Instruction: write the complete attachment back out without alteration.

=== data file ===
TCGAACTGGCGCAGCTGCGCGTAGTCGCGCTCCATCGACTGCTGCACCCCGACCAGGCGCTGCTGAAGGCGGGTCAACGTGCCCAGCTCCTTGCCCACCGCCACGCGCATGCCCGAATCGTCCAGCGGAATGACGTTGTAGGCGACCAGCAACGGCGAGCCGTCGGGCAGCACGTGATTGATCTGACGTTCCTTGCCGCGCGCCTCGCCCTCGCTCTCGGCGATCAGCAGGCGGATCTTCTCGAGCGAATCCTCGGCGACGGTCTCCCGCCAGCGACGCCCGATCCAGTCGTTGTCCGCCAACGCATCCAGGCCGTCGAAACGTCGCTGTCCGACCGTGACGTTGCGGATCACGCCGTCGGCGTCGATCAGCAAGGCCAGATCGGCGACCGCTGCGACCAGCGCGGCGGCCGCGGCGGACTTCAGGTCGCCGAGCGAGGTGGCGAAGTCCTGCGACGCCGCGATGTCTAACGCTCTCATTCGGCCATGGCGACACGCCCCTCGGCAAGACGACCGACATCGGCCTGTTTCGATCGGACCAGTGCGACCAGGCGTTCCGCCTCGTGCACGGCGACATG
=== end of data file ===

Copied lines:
TCGAACTGGCGCAGCTGCGCGTAGTCGCGCTCCATCGACTGCTGCACCCCGACCAGGCGCTGCTGAAGGCGGGTCAACGTGCCCAGCTCCTTGCCCACCGCCACGCGCATGCCCGAATCGTCCAGCGGAATGACGTTGTAGGCGACCAGCAACGGCGAGCCGTCGGGCAGCACGTGATTGATCTGACGTTCCTTGCCGCGCGCCTCGCCCTCGCTCTCGGCGATCAGCAGGCGGATCTTCTCGAGCGAATCCTCGGCGACGGTCTCCCGCCAGCGACGCCCGATCCAGTCGTTGTCCGCCAACGCATCCAGGCCGTCGAAACGTCGCTGTCCGACCGTGACGTTGCGGATCACGCCGTCGGCGTCGATCAGCAAGGCCAGATCGGCGACCGCTGCGACCAGCGCGGCGGCCGCGGCGGACTTCAGGTCGCCGAGCGAGGTGGCGAAGTCCTGCGACGCCGCGATGTCTAACGCTCTCATTCGGCCATGGCGACACGCCCCTCGGCAAGACGACCGACATCGGCCTGTTTCGATCGGACCAGTGCGACCAGGCGTTCCGCCTCGTGCACGGCGACATG